Power is determined by the voltage squared. So, if a design team can drop a portion of the chip from 1.2 volts to 1 V, for example, that 200-mV difference can provide a sharp improvement in overall power consumption.
"Multiple power domains are a major step for many customers at 65 nm," Filseth said. "The tools need to understand MPDs. Timing needs to understand two different voltages, and the tools have to insert new kinds of structures, such as special level shifters."
3Hardware-software co-design becomes more crucial at 65 nm. Software creation claims the greatest fraction of the overall chip development budget and can easily delay time-to-market if mishandled.
Teams must start on software creation at the same time that register-transfer-level design commences, said Tohru Furuyama, general manager of research and development at Toshiba Corp.'s system-on-chip engineering center in Kawasaki, Japan.
Japanese companies have shown some leadership in hardware-software co-development. "With good C-based models for the circuits, we can start software development before the silicon is available," Furuyama said in an interview at the VLSI symposium.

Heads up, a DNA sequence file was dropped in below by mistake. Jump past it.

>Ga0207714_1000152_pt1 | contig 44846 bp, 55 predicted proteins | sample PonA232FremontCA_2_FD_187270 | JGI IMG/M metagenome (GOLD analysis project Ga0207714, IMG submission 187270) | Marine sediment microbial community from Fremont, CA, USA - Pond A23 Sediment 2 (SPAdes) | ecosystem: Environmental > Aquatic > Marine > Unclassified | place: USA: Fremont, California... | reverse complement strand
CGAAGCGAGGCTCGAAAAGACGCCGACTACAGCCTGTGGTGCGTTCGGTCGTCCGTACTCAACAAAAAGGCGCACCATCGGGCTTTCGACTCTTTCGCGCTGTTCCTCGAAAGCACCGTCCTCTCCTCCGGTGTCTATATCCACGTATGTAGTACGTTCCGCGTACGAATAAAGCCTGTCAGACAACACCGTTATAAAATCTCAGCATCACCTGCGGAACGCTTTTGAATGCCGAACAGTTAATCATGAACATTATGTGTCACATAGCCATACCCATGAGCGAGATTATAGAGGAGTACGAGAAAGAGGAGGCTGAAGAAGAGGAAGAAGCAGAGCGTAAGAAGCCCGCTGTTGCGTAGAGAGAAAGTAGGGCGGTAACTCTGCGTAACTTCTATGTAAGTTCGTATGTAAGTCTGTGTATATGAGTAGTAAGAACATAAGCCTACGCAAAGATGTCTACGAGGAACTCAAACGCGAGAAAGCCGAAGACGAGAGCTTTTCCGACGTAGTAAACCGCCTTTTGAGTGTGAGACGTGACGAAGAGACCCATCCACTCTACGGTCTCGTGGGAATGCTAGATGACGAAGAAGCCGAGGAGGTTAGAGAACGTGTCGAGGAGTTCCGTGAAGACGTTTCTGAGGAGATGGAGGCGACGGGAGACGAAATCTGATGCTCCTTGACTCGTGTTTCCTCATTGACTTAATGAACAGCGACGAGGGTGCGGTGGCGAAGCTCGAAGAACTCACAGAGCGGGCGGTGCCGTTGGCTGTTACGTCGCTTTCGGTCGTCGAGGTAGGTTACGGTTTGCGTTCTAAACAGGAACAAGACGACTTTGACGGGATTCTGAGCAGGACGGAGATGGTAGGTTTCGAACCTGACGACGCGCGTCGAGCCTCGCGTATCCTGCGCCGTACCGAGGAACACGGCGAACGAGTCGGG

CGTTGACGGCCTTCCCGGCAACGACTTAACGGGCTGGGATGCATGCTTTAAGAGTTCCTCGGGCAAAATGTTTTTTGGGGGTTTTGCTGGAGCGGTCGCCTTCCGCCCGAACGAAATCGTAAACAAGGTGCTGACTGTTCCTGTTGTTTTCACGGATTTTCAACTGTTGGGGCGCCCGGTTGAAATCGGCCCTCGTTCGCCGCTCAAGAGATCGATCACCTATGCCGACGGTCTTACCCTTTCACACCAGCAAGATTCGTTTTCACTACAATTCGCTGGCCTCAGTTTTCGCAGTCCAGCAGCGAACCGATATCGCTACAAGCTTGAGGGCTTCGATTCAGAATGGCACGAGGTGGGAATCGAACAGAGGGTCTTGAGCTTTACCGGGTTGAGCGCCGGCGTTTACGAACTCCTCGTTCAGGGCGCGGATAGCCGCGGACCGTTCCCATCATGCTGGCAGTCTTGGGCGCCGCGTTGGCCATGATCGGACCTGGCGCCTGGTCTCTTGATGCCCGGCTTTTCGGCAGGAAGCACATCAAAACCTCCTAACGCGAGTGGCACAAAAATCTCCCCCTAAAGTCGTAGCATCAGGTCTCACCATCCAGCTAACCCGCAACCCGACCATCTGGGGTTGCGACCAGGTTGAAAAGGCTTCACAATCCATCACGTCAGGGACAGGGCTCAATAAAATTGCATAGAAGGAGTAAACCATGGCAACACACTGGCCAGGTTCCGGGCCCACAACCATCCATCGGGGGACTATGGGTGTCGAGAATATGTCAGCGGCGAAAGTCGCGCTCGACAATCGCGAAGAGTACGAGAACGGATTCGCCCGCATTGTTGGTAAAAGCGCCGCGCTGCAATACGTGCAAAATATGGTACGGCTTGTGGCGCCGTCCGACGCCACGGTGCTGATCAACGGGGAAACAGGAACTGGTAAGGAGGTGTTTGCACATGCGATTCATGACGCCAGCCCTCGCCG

Toshiba has forged an alliance with CoWare Inc. to develop the methodology, while NEC Corp. is creating its co-development tools in-house.
With65-nm mask sets estimated to cost $3 million, more companies are opting to develop simulation models "so that applications code can be developed and tested before a mask set is created," said Rich Curtin, senior vice president of business development at Tharas Systems Inc., a Silicon Valley startup working on hardware/software simulation tools that counts Toshiba as a customer.
4Tighter restrictions and more rules are a given for design teams working at 65 nm. Polysilicon gate orientations must be maintained more strictly in a design's horizontal or vertical planes. That's a boost for design-for-manufacturing because it keeps optical proximity correction (OPC) from exploding.
Dave Bearden, manager of network MPU design at Freescale Semiconductor Inc., said Freescale teams working on 65-nm designs have "a more restrained poly environment on how the transistor's gate gets laid out. For a NAND gate or a latch, we put down a poly line and have more-restrictive rules on the adjacent poly. There are restrictions on doing V and H [vertical and horizontal] and 45-degree lines on the same die. The idea is to keep them all parallel or all perpendicular."
By limiting options for how IP is characterized at the back end, modeling and fab costs can be controlled more easily, said Jon Cheek, manager of 65-nm design and integration at Freescale. A requirement for two back ends can add to reticle costs and complicate communications between the designers and the IP providers.